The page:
Robert Frost has the dubious honor of being known the world over as the poet of a seize-the-day cliché. His poem “The Road Not Taken” (read by Frost above) appears on coffee mugs, autumnal motivational posters, upbeat email signatures, and in advertisements and television shows, all meant to inspire confident decision-making in uncertain times: unintentionally ironic, populist appeals to diverge from the herd.
If this is Frost’s legacy in the wider culture, it’s a fate most poets wouldn’t wish on their bitterest rival. The typical interpretation of this poem is an unfortunate misrepresentation of Frost’s work in general. Indeed, “The Road Not Taken” may be “the most misread poem in America,” as David Orr argues at The Paris Review.
Frost’s poetry does not often inspire confidence or motivation, but rather doubt, uncomfortable reflection, fear, and sometimes a kind of dreadful awe. Like Faulkner was in his day, Frost was, and still is, mistaken for a quaint, colorful regionalist. But rather than a poet of New England folk simplicity, he is a poet of New England skepticism and a kind of hard-headed sublime. Anyone who reads “The Road Not Taken” closely, for example, will note the speaker’s ambiguous tone in the final stanza, and final three lines—oft-quoted as a triumphant dénouement.
I shall be telling this with a sigh
Somewhere ages and ages hence:
Two roads diverged in a wood, and I—
I took the one less traveled by,
And that has made all the difference.
The traveler does not tell us what “difference” the choice will have made, nor why he should tell of this crossroads “ages and ages hence… with a sigh.” Implied in these lines, however, is at least the suggestion of unavoidable future regret, and a reckoning with irrevocable fate. The earlier line, “Oh, I kept the first for another day!” sounds more like an exclamation of rue than the celebration of a choice well-made.
And as Orr points out, the speaker’s initial encounter presents him with two paths that “equally lay / in leaves.”; the two roads are equally travelled—or untravelled as the case may be—and the traveller chooses one arbitrarily. In these final lines, he announces his intention to tell a different, perhaps self-congratulatory story about his decision. “The poem isn’t a salute to can-do individualism,” Orr writes, “it’s a commentary on the self-deception we practice when constructing the story of our own lives.”
One can hear even darker notes in another famous poem, “Mending Wall,” in which a nameless, unfeeling “Something” goes about its work of dismantling the speaker’s best efforts, and all human work generally. It’s a theme in much of Frost’s poetry that can, if fully appreciated, inspire a dread as potent as that in the most baroque and florid of H.P. Lovecraft’s weird tales. Frost developed his theme of cosmic indifference early, in “Stars,” from his first published collection, A Boy’s Will. He introduces the poem in the table of contents with this succinct description: “There is no oversight in human affairs,” a matter-of-fact statement that scarcely prepares us for the unnerving images to follow:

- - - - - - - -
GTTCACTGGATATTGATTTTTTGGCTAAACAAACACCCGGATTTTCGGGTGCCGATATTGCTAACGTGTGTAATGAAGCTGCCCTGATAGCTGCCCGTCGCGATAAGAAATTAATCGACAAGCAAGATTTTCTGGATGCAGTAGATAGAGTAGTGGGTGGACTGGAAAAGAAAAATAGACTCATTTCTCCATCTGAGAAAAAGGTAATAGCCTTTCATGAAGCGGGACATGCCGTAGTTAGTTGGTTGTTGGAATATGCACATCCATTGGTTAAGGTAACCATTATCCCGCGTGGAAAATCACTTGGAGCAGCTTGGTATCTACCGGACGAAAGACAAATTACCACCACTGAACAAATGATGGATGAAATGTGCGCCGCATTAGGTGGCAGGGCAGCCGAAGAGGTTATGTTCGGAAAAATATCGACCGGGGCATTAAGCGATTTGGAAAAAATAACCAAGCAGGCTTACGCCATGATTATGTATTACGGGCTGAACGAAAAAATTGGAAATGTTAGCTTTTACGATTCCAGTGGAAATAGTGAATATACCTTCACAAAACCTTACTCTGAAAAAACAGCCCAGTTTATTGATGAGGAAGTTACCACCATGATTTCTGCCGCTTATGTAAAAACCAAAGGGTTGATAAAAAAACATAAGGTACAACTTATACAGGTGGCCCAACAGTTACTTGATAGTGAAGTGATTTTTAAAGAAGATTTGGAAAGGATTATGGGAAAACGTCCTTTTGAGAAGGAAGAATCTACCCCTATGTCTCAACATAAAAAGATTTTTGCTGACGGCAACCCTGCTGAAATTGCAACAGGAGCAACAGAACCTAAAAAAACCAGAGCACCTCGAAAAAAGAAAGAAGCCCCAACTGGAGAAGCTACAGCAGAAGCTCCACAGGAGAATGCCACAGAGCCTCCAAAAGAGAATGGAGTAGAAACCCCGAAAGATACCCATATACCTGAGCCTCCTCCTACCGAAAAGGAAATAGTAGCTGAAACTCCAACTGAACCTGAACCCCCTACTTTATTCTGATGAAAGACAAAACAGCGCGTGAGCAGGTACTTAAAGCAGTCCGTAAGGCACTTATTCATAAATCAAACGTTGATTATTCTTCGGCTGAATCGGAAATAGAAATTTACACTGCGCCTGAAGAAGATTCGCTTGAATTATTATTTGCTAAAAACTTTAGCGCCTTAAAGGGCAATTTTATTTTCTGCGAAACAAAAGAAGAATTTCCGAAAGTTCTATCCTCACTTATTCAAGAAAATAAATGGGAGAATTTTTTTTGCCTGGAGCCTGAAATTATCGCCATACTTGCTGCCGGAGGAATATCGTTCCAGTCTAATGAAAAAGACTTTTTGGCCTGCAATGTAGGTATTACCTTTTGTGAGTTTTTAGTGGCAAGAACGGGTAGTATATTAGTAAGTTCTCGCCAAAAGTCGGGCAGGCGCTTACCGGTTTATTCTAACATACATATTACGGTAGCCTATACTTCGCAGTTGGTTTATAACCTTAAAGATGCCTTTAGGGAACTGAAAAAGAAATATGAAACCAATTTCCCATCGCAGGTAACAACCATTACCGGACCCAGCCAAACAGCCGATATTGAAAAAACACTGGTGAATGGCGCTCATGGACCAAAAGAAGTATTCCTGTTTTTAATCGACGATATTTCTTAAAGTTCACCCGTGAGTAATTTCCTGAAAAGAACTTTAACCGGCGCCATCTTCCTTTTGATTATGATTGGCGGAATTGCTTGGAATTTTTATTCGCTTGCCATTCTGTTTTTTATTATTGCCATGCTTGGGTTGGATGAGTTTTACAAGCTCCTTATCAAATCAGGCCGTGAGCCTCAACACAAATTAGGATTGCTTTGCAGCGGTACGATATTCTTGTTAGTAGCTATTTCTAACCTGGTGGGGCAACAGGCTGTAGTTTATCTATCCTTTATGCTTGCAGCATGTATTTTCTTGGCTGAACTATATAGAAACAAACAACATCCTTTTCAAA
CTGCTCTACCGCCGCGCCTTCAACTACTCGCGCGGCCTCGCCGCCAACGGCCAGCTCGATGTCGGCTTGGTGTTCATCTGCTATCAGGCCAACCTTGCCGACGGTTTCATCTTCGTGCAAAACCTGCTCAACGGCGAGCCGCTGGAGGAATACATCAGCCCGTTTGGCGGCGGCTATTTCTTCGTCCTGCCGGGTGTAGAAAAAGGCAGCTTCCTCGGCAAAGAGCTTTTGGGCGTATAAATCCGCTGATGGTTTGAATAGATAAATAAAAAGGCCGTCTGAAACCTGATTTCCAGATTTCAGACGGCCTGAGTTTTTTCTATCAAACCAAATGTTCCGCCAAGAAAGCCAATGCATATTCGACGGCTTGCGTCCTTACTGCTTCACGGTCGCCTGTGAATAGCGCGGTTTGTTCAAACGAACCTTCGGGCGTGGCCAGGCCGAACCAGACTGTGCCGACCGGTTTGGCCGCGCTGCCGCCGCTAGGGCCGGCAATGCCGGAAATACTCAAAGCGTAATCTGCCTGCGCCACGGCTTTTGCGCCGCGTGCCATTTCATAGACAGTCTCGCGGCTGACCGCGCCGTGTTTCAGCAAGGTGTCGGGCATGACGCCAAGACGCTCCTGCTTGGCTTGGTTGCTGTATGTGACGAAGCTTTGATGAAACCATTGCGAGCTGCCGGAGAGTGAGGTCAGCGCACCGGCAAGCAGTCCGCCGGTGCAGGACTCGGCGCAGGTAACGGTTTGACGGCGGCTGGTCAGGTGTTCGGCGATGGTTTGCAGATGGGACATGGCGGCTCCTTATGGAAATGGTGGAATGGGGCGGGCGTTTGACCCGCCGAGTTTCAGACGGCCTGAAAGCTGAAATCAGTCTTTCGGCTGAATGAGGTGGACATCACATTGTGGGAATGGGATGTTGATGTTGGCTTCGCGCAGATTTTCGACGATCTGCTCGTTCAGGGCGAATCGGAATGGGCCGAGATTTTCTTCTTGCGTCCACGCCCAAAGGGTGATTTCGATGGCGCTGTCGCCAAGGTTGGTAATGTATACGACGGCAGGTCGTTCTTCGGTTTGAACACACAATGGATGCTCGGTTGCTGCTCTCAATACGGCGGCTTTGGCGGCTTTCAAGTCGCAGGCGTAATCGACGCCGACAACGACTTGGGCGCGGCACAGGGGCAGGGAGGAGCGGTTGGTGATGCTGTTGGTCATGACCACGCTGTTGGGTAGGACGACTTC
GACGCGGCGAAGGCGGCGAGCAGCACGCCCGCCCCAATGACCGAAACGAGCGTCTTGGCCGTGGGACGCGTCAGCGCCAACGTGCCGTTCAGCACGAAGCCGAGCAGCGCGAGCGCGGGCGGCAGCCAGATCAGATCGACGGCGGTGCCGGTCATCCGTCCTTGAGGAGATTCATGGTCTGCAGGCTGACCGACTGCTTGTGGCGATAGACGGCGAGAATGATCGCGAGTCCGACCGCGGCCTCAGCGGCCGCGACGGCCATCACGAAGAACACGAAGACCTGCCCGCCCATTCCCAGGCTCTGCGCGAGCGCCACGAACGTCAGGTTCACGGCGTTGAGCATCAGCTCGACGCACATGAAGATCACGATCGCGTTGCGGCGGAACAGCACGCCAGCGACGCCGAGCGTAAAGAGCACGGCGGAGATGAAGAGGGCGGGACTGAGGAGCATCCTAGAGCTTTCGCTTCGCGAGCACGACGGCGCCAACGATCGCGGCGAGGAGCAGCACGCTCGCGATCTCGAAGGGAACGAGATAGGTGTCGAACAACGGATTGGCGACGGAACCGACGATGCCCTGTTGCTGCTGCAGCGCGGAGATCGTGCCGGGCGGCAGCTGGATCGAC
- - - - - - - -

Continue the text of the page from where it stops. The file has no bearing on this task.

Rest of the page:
How countlessly they congregate
O’er our tumultuous snow,
Which flows in shapes as tall as trees
When wintry winds do blow!—
As if with keenness for our fate,
Our faltering few steps on
To white rest, and a place of rest
Invisible at dawn,—
And yet with neither love nor hate,
Those stars like some snow-white
Minerva’s snow-white marble eyes
Without the gift of sight.
In three short, devastating stanzas, Frost undercuts ancient, comforting pretentions about the stars’ (or gods’) sentient benevolence, with images and diction that recall Thomas Hardy’s bleak lament “In Tenebris” and anticipate Wallace Stevens’ impersonal and chilling “The Snow Man.” The snow and ice in Frost’s poems are not part of the pretty scenery, but metonymic figures of oblivion.
In short, the kindly old Robert Frost we think we know from the trivial misreading of “The Road Not Taken” is not the poet Robert Frost at all. Frost is a prickly, challenging, even somewhat devious character whose pleasingly musical lines and quaint, pastoral images lure readers into poems that harbor much less cheerful attitudes than they expect to find, and much more complex and mature ideas. The young Frost once described himself as “not undesigning,” and in his later, 1939 essay “The Figure a Poem Makes,” he famously declared that a poem “begins in delight and ends in wisdom.”
In the two Spotify playlists above (download Spotify’s free software here), you can hear Frost read some of his most famous poems, including “The Road Not Taken,” “Mending Wall,” “Nothing Gold Can Stay,” “After Apple Picking,” “Death of a Hired Man,” and several more. Not represented here, unfortunately, are poems from the wonderful debut A Boy’s Will, but you can read that full collection online here, and you should. Get to know the real Frost, if you haven’t already, and you’ll appreciate all the more why he’s one of the most celebrated poets in the American canon.
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